Originally published on Sustainnovate.
There are tremendous financial benefits to building owners and tenants who implement energy efficiency projects. In fact, energy efficiency improvements are generally much cheaper than any type of electricity generation project on a “levelized cost of energy” (LCOE) basis. (If you don’t know what LCOE is, the point is just that energy efficiency is the cheapest option out there.) However, many can’t do so due to lack of good financing options. A good friend from graduate school who is now working at the Institute for Market Transformation, John Miller, recently worked with Brendan McEwen of the MIT Community Innovators Lab to put together a report on the financing tools that cities and other local governments can use to bring financing to more homes and businesses. It’s an excellent resource that includes financing tools I’ve written about many times as well as ones I had never run across.
Before diving into the heart of the report a little bit, it’s important to understand why this is important. “Numerous studies have noted the tremendous potential for energy efficiency in existing US commercial buildings, and the broader US economy. Estimates by Deutsche Bank Climate Change Advisors and the Rockefeller Group suggest that roughly $72 billion will need to be deployed to achieve all profitable efficiency in existing buildings,” the report notes in the first chapter. But $72 billion doesn’t mean much without some context. Here’s the context: “This investment requirement dwarfs current spending on energy efficiency—Rockefeller and Deutsche Bank estimate that in 2012, roughly $1.5 billion was spent in dedicated project financing for commercial building energy retrofits with turnkey project management by a service provider (RF & DBCCA, 2012).” In other words, we have a long way to go in order to capitalize on the tremendous potential of energy efficiency retrofits. The story is similar in countries around the world.
What is stopping greater investment in energy efficiency projects? Several things, including lack of financing (noted above), a desire of many building owners to have a 2–3 year payback period, and (perhaps most importantly) the fact that building owners are generally the ones who need to make the investment but it’s tenants who actually see the financial benefit of reduced energy bills. There’s a lot more detail in the report on these and other barriers, and it’s an interesting read, so I encourage you to check out the report.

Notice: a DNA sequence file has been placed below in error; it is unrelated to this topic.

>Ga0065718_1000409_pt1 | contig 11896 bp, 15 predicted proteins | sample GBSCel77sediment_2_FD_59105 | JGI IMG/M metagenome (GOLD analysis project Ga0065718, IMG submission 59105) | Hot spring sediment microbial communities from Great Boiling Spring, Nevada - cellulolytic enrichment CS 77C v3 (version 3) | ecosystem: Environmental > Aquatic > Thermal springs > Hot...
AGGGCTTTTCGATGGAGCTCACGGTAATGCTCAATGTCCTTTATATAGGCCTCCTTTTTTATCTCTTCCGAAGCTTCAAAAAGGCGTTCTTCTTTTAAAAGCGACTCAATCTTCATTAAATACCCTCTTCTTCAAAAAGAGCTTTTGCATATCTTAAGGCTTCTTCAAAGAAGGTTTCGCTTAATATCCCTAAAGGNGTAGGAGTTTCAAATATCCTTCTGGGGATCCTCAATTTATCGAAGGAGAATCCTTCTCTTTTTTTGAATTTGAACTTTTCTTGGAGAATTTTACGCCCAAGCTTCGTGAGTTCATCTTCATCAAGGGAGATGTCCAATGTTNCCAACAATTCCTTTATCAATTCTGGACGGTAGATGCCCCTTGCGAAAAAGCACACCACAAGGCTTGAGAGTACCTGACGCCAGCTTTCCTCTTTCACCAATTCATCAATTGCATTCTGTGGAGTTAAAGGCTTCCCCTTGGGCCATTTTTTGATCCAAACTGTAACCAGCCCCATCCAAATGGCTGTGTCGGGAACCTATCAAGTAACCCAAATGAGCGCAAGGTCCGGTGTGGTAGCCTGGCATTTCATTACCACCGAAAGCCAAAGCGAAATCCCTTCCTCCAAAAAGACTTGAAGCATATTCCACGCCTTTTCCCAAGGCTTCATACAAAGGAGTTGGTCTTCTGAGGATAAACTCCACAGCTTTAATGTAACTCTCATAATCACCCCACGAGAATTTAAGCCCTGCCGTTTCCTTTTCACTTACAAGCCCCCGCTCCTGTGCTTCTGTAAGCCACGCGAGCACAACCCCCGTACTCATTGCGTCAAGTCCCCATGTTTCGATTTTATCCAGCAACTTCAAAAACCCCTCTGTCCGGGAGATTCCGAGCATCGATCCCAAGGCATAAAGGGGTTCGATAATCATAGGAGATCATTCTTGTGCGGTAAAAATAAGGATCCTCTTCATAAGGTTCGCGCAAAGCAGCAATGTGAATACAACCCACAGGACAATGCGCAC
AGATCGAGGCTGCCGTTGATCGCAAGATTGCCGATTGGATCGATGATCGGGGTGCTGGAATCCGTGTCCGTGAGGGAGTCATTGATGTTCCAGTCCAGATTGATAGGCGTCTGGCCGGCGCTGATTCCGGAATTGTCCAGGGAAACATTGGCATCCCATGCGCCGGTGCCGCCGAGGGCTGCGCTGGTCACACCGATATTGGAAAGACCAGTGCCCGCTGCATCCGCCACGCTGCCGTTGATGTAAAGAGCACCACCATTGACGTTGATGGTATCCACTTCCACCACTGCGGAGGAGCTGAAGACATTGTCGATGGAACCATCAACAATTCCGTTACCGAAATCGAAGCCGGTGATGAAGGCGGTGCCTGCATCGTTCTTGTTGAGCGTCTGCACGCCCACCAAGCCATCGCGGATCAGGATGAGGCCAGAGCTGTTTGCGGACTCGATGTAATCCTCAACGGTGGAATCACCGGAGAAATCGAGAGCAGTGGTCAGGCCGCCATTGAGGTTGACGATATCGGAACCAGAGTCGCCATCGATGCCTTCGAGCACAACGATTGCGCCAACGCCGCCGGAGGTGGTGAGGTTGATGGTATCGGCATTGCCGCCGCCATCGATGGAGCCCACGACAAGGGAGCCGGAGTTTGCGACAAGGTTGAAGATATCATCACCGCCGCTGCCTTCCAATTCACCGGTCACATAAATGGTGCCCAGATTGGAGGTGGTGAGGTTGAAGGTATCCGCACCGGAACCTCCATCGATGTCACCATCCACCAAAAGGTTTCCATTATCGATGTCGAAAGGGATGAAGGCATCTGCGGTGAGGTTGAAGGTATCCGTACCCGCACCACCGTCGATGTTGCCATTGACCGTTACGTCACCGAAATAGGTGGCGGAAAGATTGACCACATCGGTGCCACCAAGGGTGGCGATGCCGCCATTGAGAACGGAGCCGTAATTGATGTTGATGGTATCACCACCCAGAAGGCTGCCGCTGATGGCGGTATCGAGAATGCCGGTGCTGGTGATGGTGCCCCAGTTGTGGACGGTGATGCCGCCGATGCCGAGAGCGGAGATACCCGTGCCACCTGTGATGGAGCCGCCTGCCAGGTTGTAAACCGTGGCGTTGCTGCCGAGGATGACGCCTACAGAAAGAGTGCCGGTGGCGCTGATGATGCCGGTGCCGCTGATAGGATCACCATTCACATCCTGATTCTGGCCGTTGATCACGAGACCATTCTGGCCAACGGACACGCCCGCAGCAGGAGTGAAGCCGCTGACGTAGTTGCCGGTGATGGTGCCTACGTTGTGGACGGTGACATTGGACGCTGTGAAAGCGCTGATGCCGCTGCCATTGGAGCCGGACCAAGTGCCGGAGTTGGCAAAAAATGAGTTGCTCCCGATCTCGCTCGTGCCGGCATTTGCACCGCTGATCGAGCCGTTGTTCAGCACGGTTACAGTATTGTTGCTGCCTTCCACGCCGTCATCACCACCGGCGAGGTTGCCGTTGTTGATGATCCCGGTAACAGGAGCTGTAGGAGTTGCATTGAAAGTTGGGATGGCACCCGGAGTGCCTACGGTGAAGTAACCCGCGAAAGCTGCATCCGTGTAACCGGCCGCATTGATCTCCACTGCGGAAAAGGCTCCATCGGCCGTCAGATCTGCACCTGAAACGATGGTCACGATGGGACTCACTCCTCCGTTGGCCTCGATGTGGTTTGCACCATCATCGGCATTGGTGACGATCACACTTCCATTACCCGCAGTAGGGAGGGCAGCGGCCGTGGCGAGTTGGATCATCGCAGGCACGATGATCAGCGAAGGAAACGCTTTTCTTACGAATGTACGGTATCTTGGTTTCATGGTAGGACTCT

The report breaks down the various financing tools local governments can use to stimulate more energy efficiency upgrades according to whether or not they are market-based tools or financing tools that come directly from local governments. The first category includes: equipment lease financing, energy performance contracts (EPCs), energy services agreements (ESAs), and metered energy efficiency transaction structures (MEETs). The second category includes: energy efficiency investment corporations (EEICs); energy efficiency loan programs; loan loss reserves, interest rate buy-downs, and loan guarantees; property assessed clean energy (PACE) financing; on-bill repayment and financing; tax increment financing; and property tax abatements.
To adequately summarize each of these tools would require… writing a report about them. Obviously, I’m not going to do that when John and Brendan have already done a great job of that. If you are at all involved or interested in this matter, I strongly recommend checking out the free report. I haven’t seen anything else that compares to it.
Image Credit: Bing (CC BY-NC-SA 2.0)
Reprinted with permission.